This crude 1-(3,4-diethoxy-5-ethylthiophenyl)-2-iodoethane was added to a solution of 11.1 g potassium phthalimide in 80 mL DMF, and all was heated on the steam bath for 1.5 h. It was then flooded with 600 mL H2O, made basic with NaOH, and extracted with 3x100 mL Et2O. Removal of the solvent under vacuum provided 18.5 g of a residue that was dried to a constant weight by heating under vacuum (0.2 mm/Hg). The solid residue was ground under MeOH, and then recrystallized from MeOH providing 1-(3,4-diethoxy-5-ethylthiophenyl)-2-phthalimidoethane as white granular crystals, with a mp of 86.5-87.5 °C. Anal. (C22H25NO4S) C,H.

The recrystallized 1-(3,4-diethoxy-5-ethylthiophenyl)-2-phthalimidoethane was dissolved in n-butanol, treated with 66% hydrazine, and the mixture heated on the steam bath for 1.5 h. This was then added to dilute H2SO4, the butanol separated, the aqueous phase washed with 2x75 mL Et2O. After being made basic with aqueous NaOH, the aqueous phase was extracted with 3x75 mL CH2Cl2 and the solvent removed under vacuum to provide a pale amber oil. This was distilled at 140-155 °C at 0.25 mm/Hg to give about 1 g of a white oil. The distillate was dissolved in 5 mL IPA, neutralized with concentrated HCl, and treated with 10 mL anhydrous Et2O to give a solution from which a white crystalline product slowly separated. These crystals, 3,4-diethoxy-5-ethylthiophenethylamine hydrochloride (3-T-TRIS) weighed 1.1 g and had a mp of 161-162 °C. Anal. (C14H24ClNO2S) C,H.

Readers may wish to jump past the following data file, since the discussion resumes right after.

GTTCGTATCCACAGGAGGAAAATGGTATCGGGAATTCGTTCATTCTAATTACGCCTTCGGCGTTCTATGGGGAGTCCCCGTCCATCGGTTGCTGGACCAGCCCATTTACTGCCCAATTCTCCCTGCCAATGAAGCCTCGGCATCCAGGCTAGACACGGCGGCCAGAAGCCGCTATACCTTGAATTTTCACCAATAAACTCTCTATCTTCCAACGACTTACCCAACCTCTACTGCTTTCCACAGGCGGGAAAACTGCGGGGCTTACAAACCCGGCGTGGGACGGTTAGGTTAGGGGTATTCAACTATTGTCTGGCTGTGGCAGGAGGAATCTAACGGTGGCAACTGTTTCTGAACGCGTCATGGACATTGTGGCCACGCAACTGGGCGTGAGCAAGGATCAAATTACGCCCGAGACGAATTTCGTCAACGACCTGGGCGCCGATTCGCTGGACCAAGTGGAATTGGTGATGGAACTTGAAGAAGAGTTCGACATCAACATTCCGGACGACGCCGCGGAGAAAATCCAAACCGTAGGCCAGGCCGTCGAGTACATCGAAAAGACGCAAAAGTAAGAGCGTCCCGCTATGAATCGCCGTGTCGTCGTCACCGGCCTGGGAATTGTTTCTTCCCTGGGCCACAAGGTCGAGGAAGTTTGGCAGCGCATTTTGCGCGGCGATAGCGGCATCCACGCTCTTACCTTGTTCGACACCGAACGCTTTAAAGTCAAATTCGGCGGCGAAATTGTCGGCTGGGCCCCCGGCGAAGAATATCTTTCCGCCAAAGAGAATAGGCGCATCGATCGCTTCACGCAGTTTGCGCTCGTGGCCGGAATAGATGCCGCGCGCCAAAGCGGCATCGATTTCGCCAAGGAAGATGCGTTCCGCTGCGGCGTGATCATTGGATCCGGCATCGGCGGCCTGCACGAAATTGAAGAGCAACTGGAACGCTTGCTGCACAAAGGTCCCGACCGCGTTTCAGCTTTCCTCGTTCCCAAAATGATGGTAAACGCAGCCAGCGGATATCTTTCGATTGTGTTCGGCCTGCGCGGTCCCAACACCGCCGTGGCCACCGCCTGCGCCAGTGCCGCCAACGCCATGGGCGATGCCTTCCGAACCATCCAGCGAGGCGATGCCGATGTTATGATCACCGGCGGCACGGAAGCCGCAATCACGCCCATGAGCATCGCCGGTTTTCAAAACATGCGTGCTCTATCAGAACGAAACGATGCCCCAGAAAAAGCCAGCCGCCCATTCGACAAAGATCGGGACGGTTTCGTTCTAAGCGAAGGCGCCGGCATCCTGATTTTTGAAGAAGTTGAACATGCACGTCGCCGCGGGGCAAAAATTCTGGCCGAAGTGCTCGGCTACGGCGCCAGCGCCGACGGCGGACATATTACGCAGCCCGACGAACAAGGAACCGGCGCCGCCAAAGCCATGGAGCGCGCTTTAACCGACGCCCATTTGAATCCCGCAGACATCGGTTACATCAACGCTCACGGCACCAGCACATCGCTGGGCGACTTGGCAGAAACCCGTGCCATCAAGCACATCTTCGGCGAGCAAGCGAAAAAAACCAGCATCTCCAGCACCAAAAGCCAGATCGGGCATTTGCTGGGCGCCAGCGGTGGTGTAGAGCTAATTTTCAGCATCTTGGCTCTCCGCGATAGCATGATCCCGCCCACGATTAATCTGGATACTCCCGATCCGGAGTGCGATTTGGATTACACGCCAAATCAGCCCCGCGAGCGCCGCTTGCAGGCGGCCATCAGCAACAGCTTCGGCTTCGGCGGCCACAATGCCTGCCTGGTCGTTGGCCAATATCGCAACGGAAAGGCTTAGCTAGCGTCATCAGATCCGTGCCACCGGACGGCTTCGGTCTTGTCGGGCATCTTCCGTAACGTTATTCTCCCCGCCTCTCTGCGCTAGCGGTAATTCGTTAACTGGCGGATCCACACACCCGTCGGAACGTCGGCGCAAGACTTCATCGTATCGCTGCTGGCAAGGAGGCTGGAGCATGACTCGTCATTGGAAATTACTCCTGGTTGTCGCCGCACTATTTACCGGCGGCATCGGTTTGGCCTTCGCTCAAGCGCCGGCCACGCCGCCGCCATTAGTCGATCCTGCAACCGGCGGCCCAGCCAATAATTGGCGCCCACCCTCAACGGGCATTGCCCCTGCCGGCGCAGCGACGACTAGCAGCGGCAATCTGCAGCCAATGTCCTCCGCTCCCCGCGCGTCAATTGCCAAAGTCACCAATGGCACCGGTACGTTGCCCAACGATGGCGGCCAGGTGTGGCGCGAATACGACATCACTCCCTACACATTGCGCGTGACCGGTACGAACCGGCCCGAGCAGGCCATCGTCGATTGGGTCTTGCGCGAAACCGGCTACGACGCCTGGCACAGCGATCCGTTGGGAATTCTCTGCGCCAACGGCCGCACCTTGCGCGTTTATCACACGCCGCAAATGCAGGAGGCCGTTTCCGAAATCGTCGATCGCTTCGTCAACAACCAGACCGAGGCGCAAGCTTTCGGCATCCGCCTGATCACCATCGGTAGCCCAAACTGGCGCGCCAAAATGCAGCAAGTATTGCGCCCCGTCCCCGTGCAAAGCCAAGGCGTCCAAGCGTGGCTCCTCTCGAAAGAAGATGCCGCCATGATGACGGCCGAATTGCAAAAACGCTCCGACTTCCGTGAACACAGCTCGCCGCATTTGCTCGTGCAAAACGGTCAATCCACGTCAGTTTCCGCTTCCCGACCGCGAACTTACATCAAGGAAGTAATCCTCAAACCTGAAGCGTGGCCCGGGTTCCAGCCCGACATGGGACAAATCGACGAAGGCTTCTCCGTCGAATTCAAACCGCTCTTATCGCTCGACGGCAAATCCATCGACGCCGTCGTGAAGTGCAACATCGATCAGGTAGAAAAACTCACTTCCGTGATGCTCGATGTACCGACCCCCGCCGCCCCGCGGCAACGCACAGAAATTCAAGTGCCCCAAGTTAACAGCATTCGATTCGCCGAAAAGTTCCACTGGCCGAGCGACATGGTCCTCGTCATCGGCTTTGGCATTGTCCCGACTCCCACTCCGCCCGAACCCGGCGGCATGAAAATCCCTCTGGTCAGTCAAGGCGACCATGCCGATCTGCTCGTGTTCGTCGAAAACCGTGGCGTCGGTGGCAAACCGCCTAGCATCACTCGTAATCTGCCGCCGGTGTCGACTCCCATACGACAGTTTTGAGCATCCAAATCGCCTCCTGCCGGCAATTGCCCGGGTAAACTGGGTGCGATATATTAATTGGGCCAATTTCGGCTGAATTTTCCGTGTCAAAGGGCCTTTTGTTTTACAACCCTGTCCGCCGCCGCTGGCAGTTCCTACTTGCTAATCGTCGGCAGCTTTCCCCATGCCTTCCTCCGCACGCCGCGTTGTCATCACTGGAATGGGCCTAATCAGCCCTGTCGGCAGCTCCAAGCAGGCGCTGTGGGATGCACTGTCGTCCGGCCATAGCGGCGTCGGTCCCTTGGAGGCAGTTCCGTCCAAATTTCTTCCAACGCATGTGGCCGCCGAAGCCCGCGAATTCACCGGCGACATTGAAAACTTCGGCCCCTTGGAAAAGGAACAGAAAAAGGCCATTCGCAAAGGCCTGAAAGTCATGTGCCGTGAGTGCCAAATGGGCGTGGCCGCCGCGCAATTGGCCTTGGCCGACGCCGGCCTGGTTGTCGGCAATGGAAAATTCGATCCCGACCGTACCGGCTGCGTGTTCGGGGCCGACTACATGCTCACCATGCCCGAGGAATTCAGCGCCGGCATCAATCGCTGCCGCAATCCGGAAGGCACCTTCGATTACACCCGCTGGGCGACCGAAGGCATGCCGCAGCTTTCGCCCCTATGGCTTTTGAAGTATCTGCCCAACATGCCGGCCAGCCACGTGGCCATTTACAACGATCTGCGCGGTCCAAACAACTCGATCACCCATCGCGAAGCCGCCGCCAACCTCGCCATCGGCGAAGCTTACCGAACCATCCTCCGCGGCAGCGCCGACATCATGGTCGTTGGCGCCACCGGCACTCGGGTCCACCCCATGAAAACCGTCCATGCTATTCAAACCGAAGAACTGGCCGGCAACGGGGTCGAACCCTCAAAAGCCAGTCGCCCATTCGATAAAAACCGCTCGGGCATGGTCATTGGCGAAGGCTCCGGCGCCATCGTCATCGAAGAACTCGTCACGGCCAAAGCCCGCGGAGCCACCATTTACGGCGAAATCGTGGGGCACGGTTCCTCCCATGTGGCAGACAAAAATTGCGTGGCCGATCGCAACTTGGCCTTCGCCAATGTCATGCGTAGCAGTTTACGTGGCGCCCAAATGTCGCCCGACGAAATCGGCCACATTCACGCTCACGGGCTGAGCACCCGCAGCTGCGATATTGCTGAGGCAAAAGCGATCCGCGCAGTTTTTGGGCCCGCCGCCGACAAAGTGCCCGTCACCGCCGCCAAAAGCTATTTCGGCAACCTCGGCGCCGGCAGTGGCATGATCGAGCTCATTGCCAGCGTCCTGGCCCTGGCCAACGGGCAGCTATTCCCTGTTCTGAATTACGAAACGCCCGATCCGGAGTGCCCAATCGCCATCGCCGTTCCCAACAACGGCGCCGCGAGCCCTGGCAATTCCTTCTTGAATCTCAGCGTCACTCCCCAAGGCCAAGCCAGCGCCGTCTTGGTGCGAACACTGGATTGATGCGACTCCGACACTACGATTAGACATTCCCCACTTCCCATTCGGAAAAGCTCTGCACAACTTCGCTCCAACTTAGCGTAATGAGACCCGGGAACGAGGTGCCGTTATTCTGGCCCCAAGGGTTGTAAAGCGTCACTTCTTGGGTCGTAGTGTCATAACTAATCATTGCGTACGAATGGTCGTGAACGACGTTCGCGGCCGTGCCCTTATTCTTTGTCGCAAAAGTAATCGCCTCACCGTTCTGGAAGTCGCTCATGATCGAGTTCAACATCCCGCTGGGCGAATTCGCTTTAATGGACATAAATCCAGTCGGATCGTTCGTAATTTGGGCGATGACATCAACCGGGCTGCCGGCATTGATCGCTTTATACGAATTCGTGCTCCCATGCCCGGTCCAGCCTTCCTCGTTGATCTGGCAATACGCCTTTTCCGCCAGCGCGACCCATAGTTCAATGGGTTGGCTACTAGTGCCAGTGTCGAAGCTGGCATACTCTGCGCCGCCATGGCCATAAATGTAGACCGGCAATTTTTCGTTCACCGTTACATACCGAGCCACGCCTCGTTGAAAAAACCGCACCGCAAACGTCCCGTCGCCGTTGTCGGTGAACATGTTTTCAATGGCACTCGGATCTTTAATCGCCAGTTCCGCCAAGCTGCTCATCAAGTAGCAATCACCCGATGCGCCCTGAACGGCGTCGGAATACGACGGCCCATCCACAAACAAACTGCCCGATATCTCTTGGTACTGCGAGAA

DOSAGE: greater than 160 mg.

DURATION: unknown.

QUALITATIVE COMMENTS: (with 160 mg) There were no effects. At the 9th or 10th hour after having taken the material I was aware of some neurological irritability. I will not try this at any higher dosage, and let me stretch things a bit by a few percent in good conscience and say that this is less active than mescaline. This would allow it to be reported as < 1 M.U.

EXTENSIONS AND COMMENTARY: The term "M.U." pops up here and there in a lot of the earlier literature on these phenethylamines. It stands for "mescaline units" and was used to give a quantitative measure for the relative potency of a compound. Since it became obvious quite early in these studies that mescaline, although the prototypic compound, was probably going to remain the least potent, it seemed reasonable to use it as a bench mark of unity. By dividing the dose needed of mescaline (to produce central effects) by the dose needed of another drug, one would generate a number that represented just how many times more potent this new drug was than mescaline. I used this term in a very early review of the one-ring psychotomimetics, and it served satisfactorily for quite a while.

Its intrinsic worth proved, however, to be its very limitation. It was quickly apparent that the principal value, to behavioral researchers, of the reports of new hallucinogenic drugs, was not in the nature of their action but in the amount of stuff needed to produce that action. This was an essential axis against which the animal pharmacologist could plot his findings. A number was wanted, and the mescaline unit was just that number. Sadly, the major question that is asked by most academic researchers in their evaluation of the psychedelic materials is, "How much does it take," rather than "What does it do." The marvelous nuances of action, the subtle variations of effect, are dismissed as being hopelessly subjective and thus without scientific worth. But they are, I believe, of great worth. That is exactly what this book is all about.